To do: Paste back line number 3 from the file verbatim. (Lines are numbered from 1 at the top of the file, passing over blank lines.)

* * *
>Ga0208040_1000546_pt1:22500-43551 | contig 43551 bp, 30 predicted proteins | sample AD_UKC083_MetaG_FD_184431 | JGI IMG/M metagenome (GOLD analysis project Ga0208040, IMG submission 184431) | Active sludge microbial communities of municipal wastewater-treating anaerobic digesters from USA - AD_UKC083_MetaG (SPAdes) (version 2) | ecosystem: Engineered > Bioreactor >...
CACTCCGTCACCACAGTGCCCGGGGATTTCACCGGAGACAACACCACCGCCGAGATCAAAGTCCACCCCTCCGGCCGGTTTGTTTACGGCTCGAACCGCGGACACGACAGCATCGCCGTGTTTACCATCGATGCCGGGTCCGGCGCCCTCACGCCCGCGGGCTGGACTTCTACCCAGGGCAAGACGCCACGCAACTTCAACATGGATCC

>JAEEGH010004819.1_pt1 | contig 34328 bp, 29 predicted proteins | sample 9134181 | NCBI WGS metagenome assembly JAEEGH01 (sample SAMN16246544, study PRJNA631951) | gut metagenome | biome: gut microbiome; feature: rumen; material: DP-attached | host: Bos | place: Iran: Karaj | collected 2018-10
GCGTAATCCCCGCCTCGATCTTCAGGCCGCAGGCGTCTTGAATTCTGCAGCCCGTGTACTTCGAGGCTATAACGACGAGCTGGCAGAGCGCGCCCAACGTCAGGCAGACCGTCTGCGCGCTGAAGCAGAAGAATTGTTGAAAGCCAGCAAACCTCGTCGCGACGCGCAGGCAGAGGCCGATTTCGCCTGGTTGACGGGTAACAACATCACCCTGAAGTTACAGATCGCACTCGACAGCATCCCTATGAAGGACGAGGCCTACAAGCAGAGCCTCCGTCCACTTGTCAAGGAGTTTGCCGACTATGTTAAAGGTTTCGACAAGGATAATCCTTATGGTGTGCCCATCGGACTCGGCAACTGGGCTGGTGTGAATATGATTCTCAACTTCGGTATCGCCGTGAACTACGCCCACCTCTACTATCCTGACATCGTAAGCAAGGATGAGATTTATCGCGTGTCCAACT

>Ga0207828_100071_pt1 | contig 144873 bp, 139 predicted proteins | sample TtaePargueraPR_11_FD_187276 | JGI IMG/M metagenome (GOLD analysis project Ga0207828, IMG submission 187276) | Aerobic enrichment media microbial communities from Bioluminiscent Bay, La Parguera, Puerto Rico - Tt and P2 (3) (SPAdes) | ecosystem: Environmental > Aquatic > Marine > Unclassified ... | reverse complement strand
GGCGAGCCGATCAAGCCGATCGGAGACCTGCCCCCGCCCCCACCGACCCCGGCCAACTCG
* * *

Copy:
>JAEEGH010004819.1_pt1 | contig 34328 bp, 29 predicted proteins | sample 9134181 | NCBI WGS metagenome assembly JAEEGH01 (sample SAMN16246544, study PRJNA631951) | gut metagenome | biome: gut microbiome; feature: rumen; material: DP-attached | host: Bos | place: Iran: Karaj | collected 2018-10